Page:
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Electoral College misrepresents the population

Even if a candidate receives the popular vote, a candidate has to win the majority of electoral votes to win the election.

Hillary Clinton's lead in the popular vote has surpassed 2.5 million votes, as the Trump transition team prepares for a new administration. The Democratic candidate for president has won the most votes in four of the last five elections, but won only two of those races. Since Ronald Reagan, the Democrats have won the most votes an unprecedented six out of seven times, but they stand today as the minority party at almost every level of government.

Although there are many factors, such as the relative organizational capabilities of the two parties and over-politicization of the redistricting process, a large part of the explanation rests in constitutional compromises that were made by the small, agrarian states in 1789, which do not comport with the facts of the 21st century. Although the mechanics of the original Electoral College gave the citizens in Delaware 1.6 times as much power as those in Virginia, then the most populous state, today the citizens of the least inhabited state, Wyoming, have 3.6 times the impact as those in the most, California.

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The geographic maps developed after elections that often show a sea of red are very misleading. Today half of the U.S. population lives in just 146 of the nation's 3,056 counties. And that trend is accelerating. New York City, for example, has a population 15 times larger than Wyoming in a land mass that is that is 1/3,200ths in size. The states carried by Secretary Clinton had a population density more than double that of her opponent.

The problem stems from the Connecticut Compromise at the Constitutional Convention, which was necessary to gain consensus for the Constitution, The compromise gave all states — large and small — two senators. This made sense in the context of the times in moving away from the Articles of Confederation, which required unanimous consent by each of the states.

More than two centuries later it is becoming untenable. The 100 U.S. senators translate into almost one fifth of the allocation of the votes in the Electoral College. Because many of the states have small and sparse populations, it is theoretically possible for states with just 17 percent of the U.S. population to form a Senate majority. The Democratic Senate Caucus that will convene in the new Congress in January will hold just 48 percent of the seats in spite of having popular vote totals of almost 53 percent compared with their nearest Republican opponents.

Although seats in the U.S. House of Representatives are allocated according to the U.S. Census conducted every 10 years, the effect of increasingly partisan and computer-assisted gerrymandering has created a disparity between popular vote and congressional seats in the House, the part of government that the framers intended to represent the popular will.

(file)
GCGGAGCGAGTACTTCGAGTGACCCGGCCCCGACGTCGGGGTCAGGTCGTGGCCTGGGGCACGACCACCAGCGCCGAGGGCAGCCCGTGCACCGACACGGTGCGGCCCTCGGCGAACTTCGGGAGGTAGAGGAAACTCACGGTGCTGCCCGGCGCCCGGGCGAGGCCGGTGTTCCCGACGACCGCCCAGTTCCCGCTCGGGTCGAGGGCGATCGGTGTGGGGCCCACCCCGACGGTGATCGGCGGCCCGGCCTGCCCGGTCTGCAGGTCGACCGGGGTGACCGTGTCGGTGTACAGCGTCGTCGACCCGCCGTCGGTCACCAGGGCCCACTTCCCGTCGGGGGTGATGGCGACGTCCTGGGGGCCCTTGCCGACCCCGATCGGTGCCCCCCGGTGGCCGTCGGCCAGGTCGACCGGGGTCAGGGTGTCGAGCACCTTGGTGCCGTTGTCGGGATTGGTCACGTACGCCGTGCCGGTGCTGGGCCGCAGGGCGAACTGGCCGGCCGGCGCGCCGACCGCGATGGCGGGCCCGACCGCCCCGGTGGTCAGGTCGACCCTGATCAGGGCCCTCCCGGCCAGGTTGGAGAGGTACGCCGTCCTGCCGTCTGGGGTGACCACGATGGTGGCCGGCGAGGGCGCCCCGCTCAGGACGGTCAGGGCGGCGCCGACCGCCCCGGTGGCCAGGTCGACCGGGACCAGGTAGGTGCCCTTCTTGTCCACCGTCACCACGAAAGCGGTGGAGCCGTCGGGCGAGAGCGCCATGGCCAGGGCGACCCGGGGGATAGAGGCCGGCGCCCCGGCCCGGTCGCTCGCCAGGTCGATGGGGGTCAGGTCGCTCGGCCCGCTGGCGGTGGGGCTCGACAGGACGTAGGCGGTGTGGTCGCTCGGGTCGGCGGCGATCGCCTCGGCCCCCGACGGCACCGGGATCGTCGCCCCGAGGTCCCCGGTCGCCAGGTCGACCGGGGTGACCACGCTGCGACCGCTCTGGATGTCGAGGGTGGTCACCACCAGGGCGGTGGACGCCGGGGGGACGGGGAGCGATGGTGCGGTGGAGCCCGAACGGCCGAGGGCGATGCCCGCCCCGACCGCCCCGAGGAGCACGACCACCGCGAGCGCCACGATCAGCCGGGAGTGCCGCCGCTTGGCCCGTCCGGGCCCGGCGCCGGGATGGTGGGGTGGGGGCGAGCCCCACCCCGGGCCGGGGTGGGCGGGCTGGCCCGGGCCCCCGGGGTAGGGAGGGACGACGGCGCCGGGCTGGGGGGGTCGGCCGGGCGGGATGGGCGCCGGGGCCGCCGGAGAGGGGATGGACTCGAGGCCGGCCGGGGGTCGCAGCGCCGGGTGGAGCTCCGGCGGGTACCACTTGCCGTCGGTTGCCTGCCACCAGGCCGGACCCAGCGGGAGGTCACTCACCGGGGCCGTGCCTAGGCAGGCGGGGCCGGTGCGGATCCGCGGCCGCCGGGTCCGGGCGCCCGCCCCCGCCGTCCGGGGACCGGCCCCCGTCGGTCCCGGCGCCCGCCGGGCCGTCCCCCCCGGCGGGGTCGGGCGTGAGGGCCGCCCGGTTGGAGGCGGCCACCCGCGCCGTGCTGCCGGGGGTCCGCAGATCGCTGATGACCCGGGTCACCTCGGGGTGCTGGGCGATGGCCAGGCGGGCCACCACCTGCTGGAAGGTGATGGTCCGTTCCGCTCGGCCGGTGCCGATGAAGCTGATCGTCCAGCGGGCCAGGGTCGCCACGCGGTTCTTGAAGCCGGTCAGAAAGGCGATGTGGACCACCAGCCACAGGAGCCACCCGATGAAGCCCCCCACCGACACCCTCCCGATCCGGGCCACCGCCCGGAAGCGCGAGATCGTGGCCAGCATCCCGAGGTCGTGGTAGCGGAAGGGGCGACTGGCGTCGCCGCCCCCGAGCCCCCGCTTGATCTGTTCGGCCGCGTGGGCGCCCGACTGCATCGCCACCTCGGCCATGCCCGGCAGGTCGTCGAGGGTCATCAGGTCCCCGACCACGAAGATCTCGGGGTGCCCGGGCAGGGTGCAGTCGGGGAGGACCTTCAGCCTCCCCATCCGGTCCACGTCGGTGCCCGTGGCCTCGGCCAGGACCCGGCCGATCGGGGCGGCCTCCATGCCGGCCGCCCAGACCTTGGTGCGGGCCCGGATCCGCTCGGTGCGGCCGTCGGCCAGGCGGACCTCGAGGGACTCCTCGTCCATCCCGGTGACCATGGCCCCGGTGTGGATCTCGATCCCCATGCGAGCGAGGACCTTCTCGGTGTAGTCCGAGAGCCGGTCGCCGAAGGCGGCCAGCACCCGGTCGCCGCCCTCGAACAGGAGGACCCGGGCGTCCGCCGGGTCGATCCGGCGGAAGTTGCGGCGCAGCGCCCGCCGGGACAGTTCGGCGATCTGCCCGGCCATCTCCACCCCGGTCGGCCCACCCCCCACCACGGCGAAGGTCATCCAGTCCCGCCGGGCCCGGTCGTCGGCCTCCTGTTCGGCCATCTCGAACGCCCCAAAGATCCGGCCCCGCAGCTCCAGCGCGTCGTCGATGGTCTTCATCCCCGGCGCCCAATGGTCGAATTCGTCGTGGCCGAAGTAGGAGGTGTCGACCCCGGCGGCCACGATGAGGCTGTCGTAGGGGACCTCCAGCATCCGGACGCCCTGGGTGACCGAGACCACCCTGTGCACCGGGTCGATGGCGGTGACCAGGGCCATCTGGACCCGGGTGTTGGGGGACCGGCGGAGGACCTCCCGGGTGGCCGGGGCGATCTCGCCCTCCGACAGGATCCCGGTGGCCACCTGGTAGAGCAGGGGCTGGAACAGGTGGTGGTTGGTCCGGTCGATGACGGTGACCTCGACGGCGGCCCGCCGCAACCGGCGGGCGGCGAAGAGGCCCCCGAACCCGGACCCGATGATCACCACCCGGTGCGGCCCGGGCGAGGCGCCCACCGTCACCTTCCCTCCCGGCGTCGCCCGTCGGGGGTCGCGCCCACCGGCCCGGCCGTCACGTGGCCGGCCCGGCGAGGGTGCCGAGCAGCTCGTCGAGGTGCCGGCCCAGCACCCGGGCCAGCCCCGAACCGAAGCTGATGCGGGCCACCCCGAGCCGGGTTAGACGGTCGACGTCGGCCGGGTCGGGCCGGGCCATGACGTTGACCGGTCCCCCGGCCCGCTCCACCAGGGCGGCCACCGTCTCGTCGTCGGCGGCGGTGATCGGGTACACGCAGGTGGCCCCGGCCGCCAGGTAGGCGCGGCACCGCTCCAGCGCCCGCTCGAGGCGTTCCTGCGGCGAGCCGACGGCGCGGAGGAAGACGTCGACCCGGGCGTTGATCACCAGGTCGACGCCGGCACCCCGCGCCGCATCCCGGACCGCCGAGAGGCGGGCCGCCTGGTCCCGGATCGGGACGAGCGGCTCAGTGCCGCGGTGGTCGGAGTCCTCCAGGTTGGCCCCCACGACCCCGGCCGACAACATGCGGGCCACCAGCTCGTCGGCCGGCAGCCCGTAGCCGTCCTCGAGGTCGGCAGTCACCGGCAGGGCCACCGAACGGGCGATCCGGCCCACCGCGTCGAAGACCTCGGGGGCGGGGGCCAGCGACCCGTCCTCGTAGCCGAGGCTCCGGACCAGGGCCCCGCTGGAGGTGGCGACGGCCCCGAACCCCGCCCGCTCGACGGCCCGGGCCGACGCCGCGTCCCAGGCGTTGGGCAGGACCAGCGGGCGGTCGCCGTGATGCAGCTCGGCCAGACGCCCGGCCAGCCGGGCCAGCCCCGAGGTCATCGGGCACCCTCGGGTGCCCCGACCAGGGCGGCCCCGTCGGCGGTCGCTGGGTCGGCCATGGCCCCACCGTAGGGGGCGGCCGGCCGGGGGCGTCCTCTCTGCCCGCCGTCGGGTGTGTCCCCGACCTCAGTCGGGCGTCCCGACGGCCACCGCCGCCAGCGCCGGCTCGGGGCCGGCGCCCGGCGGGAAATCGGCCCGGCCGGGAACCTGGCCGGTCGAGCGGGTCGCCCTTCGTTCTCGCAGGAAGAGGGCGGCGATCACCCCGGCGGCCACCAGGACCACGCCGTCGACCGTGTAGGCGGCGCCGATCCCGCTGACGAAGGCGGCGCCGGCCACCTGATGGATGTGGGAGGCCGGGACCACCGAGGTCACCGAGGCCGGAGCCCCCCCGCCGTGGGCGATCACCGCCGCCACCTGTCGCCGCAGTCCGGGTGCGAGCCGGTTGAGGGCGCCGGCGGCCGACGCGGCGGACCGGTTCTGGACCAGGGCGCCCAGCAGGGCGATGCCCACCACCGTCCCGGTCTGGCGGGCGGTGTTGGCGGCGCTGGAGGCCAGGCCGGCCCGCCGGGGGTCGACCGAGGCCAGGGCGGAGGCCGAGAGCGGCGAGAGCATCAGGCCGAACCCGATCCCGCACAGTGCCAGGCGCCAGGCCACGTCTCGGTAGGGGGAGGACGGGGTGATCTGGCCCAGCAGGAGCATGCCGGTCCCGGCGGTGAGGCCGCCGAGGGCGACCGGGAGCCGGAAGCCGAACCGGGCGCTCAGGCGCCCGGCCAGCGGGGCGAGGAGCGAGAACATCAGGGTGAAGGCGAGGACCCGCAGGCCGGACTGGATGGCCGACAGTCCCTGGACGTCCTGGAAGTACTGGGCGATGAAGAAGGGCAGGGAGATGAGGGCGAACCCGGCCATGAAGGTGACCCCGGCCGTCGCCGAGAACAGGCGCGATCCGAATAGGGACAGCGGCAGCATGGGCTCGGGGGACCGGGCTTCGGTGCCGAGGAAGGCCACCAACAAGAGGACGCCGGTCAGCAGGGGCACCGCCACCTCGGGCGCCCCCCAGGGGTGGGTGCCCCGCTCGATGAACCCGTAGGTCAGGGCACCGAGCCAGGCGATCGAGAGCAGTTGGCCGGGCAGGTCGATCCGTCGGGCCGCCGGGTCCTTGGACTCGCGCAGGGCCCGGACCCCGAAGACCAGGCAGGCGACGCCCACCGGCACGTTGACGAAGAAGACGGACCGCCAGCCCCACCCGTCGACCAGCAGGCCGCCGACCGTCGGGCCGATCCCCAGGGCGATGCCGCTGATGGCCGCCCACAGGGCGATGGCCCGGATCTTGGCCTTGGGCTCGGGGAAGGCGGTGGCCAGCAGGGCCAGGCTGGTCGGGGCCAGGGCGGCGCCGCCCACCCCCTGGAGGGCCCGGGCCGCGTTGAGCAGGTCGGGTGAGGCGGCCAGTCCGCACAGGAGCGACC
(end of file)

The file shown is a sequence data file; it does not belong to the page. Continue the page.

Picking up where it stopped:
The highly effective Republican Party program called Redmap focused on gaining control of as many state legislatures as possible in order to redraw congressional districts to maximum advantage after the 2010 Census. Accordingly, the congressional delegation in the bellwether state of Ohio flipped from 10-8 in favor of the Democrats to 4-12 after redistricting. In Pennsylvania, Democrats received only 28 percent of the House seats in spite of receiving 51 percent of the vote statewide. Nationally, in the last three elections held under the prior 2000 Census, Republicans received 46.2 percent of the popular vote and won 47.6 percent of all House seats. Since Redmap following the 2010 Census, however, Republicans have received 49.6 percent of the popular vote nationally, but have been awarded and have locked in majorities of 55.3 percent.

Tensions between the compromises made at the Constitution Convention and the realities of a geographically and demographically transforming nation were perhaps the principal causes of the outbreak of the Civil War.

Although hopefully less dire, there is now a rising tension between a system developed when America was 95 percent agrarian and a nation that is now over 80 percent urban and in which metropolitan areas, not states, drive the economy and innovation.

In the recent election, Ms. Clinton carried only 472 counties, but those counties generated a staggering 64 percent of total U.S. GDP. The states that voted for Ms. Clinton make net fiscal transfers into the national accounts of a positive $110 billion, while the states in the recent GOP electoral map withdrew $208 billion more than they contributed.

In moving forward, the blue states might well question the bargain which results in them being impeded in positioning themselves for a rapidly transforming, diverse and technological world while being constrained and increasingly controlled by states that have less population and which are net recipients of these capital flows. A fiscal transfer map of the U.S. is almost a negative image of the geographic red state/blue state maps plastered in news pages the day after elections.

Still, the American experiment — and it is still an experiment — is worth preserving. Federalism has its advantages if the concept of "laboratories" of democracy is honestly applied. All colors, creeds and voices — rural and urban, conservative and liberal — must be heard. In spite of the sobering obstacles of the unwieldy amendment process, the time for an open, honest discussion and reform has arrived.

David W. Wise is member of the International Institute of Strategic Studies in London. His email is davidwwise@outlook.com.

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